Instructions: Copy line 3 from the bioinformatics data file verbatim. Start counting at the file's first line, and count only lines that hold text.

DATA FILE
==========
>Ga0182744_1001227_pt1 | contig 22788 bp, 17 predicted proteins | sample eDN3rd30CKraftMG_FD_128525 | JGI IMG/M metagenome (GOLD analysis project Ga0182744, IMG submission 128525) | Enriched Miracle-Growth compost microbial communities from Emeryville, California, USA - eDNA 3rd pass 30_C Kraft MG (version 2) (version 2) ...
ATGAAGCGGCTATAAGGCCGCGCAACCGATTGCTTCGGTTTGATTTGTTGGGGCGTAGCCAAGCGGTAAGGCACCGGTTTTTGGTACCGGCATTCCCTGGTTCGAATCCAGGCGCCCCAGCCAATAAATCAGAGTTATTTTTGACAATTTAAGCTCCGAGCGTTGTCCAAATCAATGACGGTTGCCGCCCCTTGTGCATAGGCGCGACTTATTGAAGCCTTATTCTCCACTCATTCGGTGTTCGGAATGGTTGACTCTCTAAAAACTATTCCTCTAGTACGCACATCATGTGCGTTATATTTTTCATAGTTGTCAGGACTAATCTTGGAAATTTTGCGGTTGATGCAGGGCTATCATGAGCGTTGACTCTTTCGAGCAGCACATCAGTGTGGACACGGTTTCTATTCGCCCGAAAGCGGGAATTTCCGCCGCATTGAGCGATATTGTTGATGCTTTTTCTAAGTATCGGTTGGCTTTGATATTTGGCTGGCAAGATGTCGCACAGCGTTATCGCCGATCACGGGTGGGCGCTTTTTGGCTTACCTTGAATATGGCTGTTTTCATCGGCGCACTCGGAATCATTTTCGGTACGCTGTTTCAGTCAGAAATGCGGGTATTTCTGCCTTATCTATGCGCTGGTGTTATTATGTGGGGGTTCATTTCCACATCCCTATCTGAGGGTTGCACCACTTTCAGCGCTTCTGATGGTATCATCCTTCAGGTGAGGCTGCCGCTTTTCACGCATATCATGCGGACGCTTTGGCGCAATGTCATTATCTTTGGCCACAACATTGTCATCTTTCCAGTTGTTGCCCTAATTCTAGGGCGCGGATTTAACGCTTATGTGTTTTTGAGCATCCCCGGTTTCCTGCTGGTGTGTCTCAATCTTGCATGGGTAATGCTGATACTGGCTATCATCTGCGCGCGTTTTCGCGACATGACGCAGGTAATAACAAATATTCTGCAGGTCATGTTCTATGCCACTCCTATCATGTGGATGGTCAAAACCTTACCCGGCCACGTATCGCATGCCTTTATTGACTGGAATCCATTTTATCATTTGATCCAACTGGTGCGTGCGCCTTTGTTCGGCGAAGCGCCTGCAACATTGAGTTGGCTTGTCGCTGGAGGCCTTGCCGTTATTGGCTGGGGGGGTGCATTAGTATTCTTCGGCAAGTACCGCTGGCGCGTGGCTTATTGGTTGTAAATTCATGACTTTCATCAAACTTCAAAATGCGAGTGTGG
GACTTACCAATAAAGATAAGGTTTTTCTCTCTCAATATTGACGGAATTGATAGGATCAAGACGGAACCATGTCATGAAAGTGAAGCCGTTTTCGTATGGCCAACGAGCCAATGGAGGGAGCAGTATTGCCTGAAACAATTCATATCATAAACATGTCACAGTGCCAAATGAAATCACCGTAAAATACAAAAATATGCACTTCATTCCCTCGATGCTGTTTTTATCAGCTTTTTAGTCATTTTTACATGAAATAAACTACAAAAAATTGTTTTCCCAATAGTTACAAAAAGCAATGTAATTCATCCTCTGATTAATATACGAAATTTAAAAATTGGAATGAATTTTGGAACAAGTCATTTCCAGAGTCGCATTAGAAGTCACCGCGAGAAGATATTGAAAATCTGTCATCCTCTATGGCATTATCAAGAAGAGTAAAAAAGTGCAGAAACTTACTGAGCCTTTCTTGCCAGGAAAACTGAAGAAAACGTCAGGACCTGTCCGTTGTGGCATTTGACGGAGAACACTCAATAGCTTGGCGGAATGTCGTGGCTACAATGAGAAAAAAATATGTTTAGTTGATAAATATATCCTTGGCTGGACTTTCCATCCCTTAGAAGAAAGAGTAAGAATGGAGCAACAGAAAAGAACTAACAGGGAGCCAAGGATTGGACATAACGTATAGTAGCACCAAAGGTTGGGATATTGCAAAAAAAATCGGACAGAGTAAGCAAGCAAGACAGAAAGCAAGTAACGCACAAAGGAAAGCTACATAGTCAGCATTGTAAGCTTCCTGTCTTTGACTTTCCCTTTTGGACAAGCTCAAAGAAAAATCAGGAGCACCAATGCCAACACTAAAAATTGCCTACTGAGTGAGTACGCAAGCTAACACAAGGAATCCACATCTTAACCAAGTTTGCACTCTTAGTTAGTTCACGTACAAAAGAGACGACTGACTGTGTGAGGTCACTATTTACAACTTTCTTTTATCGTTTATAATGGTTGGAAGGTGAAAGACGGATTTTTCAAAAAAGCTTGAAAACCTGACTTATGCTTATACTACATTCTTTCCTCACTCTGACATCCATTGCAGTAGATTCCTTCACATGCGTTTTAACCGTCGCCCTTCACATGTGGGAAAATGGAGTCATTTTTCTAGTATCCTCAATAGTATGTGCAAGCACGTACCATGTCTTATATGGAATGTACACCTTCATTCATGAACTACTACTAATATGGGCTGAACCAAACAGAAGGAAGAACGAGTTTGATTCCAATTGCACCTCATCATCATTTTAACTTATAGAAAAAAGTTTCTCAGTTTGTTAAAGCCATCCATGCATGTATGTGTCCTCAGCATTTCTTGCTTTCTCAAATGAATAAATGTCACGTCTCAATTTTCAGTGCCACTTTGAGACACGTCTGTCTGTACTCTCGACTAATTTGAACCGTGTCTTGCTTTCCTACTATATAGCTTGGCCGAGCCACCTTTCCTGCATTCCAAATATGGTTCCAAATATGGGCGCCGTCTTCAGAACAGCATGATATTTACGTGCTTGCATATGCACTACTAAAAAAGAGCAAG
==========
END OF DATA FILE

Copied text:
GACTTACCAATAAAGATAAGGTTTTTCTCTCTCAATATTGACGGAATTGATAGGATCAAGACGGAACCATGTCATGAAAGTGAAGCCGTTTTCGTATGGCCAACGAGCCAATGGAGGGAGCAGTATTGCCTGAAACAATTCATATCATAAACATGTCACAGTGCCAAATGAAATCACCGTAAAATACAAAAATATGCACTTCATTCCCTCGATGCTGTTTTTATCAGCTTTTTAGTCATTTTTACATGAAATAAACTACAAAAAATTGTTTTCCCAATAGTTACAAAAAGCAATGTAATTCATCCTCTGATTAATATACGAAATTTAAAAATTGGAATGAATTTTGGAACAAGTCATTTCCAGAGTCGCATTAGAAGTCACCGCGAGAAGATATTGAAAATCTGTCATCCTCTATGGCATTATCAAGAAGAGTAAAAAAGTGCAGAAACTTACTGAGCCTTTCTTGCCAGGAAAACTGAAGAAAACGTCAGGACCTGTCCGTTGTGGCATTTGACGGAGAACACTCAATAGCTTGGCGGAATGTCGTGGCTACAATGAGAAAAAAATATGTTTAGTTGATAAATATATCCTTGGCTGGACTTTCCATCCCTTAGAAGAAAGAGTAAGAATGGAGCAACAGAAAAGAACTAACAGGGAGCCAAGGATTGGACATAACGTATAGTAGCACCAAAGGTTGGGATATTGCAAAAAAAATCGGACAGAGTAAGCAAGCAAGACAGAAAGCAAGTAACGCACAAAGGAAAGCTACATAGTCAGCATTGTAAGCTTCCTGTCTTTGACTTTCCCTTTTGGACAAGCTCAAAGAAAAATCAGGAGCACCAATGCCAACACTAAAAATTGCCTACTGAGTGAGTACGCAAGCTAACACAAGGAATCCACATCTTAACCAAGTTTGCACTCTTAGTTAGTTCACGTACAAAAGAGACGACTGACTGTGTGAGGTCACTATTTACAACTTTCTTTTATCGTTTATAATGGTTGGAAGGTGAAAGACGGATTTTTCAAAAAAGCTTGAAAACCTGACTTATGCTTATACTACATTCTTTCCTCACTCTGACATCCATTGCAGTAGATTCCTTCACATGCGTTTTAACCGTCGCCCTTCACATGTGGGAAAATGGAGTCATTTTTCTAGTATCCTCAATAGTATGTGCAAGCACGTACCATGTCTTATATGGAATGTACACCTTCATTCATGAACTACTACTAATATGGGCTGAACCAAACAGAAGGAAGAACGAGTTTGATTCCAATTGCACCTCATCATCATTTTAACTTATAGAAAAAAGTTTCTCAGTTTGTTAAAGCCATCCATGCATGTATGTGTCCTCAGCATTTCTTGCTTTCTCAAATGAATAAATGTCACGTCTCAATTTTCAGTGCCACTTTGAGACACGTCTGTCTGTACTCTCGACTAATTTGAACCGTGTCTTGCTTTCCTACTATATAGCTTGGCCGAGCCACCTTTCCTGCATTCCAAATATGGTTCCAAATATGGGCGCCGTCTTCAGAACAGCATGATATTTACGTGCTTGCATATGCACTACTAAAAAAGAGCAAG